Sociology ETDs

Publication Date

6-9-2016

Abstract

Traditional models of student success in higher education focus on access and retention of students, and fall short in their ability to explain the nuanced dynamics of identity formation that occurs for underrepresented STEM students. Drawing on Multicontextual Theory, I examine how academic environments offer non-traditional ways of developing an integrated science identity' in underrepresented STEM students and offer benefits to these students in terms of attraction to STEM, socialization and persistence. The intersectional, mixed-method data for this dissertation include in-depth interviews, focus groups, and student survey responses from various STEM contexts across multiple institutions in the Southwest. I discuss how traditional academic cultural environments are experienced differently than alternative cultural (program) environments and the implications for integrated identity development. I argue that sociological theories of education such as Tinto and Weidman's of access and retention need to be revised to include the role of cultural context. Specifically, Multicontext Theory, which encompasses the role of cultural context, pedagogy and student identity, elucidates the importance of providing Multicontextual environments for advancing inclusive excellence in higher education.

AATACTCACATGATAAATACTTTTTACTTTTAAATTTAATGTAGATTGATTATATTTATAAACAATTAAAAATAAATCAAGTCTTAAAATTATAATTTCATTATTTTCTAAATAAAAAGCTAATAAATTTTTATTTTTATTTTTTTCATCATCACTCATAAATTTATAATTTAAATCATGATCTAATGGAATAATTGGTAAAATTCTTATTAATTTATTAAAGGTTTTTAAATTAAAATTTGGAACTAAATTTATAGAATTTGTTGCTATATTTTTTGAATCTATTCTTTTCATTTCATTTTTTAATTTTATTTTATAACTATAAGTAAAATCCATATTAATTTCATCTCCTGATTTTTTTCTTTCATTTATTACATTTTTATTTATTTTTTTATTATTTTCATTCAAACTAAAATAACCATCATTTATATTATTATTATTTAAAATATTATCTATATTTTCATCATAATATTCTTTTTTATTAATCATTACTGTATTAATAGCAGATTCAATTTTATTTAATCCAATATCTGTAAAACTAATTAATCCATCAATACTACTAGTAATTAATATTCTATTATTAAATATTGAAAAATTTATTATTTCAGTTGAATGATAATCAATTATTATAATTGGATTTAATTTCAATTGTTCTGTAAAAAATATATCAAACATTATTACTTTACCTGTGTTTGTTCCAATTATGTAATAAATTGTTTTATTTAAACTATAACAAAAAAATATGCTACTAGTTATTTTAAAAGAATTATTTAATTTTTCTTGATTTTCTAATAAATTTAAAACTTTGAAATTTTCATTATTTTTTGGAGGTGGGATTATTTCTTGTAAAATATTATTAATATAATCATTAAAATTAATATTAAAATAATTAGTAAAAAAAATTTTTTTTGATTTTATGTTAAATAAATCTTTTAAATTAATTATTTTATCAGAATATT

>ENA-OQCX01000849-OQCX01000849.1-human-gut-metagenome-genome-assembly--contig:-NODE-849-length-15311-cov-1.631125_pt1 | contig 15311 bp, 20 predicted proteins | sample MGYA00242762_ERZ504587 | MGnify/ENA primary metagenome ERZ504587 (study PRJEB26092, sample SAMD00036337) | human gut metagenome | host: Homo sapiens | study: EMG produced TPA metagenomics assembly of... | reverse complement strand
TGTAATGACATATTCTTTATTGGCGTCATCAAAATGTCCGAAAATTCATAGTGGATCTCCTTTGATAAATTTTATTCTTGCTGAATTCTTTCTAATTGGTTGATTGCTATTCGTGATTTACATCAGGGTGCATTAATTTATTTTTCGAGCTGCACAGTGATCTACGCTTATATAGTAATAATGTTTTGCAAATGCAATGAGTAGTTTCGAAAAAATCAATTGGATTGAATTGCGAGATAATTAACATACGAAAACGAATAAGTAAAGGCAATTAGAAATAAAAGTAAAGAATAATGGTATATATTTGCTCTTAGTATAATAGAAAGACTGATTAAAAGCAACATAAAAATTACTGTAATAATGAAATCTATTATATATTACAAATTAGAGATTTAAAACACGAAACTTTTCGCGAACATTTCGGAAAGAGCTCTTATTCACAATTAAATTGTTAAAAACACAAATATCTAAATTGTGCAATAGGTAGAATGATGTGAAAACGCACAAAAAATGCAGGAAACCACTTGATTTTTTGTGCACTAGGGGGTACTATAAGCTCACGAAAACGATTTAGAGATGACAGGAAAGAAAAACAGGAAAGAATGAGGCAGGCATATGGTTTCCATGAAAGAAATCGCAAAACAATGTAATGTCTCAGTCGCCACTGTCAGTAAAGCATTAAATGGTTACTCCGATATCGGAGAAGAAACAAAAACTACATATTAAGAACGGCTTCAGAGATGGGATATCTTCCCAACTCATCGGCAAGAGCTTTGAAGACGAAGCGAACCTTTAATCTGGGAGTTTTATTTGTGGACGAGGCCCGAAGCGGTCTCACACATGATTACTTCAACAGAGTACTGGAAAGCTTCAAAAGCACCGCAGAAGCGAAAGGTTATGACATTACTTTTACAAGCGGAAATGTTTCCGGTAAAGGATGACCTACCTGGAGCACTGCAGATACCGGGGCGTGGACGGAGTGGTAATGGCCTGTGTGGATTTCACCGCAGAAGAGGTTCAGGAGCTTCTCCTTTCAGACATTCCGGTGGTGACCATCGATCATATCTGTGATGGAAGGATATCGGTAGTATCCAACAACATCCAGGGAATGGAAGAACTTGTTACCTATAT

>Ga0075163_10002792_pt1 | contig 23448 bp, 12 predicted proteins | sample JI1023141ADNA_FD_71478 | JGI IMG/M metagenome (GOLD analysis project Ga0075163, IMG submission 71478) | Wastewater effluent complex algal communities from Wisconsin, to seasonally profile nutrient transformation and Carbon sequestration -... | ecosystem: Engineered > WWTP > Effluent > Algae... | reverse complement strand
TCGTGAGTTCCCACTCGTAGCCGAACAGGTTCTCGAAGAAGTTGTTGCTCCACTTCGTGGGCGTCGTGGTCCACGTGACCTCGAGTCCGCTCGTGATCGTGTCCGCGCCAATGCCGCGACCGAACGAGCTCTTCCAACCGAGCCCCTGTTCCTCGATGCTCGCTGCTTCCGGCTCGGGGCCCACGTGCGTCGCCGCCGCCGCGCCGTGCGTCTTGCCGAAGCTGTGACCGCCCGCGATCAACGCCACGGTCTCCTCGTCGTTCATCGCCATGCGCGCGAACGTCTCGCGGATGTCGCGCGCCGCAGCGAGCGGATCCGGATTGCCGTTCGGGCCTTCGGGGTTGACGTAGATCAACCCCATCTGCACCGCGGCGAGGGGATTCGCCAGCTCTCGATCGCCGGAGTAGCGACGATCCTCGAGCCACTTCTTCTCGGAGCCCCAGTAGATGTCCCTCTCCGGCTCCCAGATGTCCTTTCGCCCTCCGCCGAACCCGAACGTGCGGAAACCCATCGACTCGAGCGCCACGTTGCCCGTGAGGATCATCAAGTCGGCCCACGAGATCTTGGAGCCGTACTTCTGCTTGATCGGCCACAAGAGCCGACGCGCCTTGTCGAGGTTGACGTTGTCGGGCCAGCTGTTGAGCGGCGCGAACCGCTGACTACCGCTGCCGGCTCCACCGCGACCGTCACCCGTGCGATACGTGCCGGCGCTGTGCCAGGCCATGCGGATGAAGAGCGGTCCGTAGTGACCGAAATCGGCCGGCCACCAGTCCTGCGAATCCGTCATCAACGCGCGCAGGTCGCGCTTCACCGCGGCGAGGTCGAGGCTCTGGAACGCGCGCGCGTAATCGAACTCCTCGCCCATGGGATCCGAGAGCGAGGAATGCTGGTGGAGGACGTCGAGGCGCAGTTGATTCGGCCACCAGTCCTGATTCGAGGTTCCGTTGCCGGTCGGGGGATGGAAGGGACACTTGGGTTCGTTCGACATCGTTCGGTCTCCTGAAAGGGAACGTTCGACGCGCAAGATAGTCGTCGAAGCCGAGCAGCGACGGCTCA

Degree Name

Sociology

Level of Degree

Doctoral

Department Name

Sociology

First Advisor

Ibarra, Roberto

Second Advisor

Lopez, Nancy

First Committee Member (Chair)

Wood, Richard

Second Committee Member

Hood, Jaqueline

Project Sponsors

National Science Foundation

Keywords

Identity Development; STEM Education; Science Identity; Race, Class, Gender; Intersectionality; Diversity; Affirmative Action

Language

English

Document Type

Dissertation

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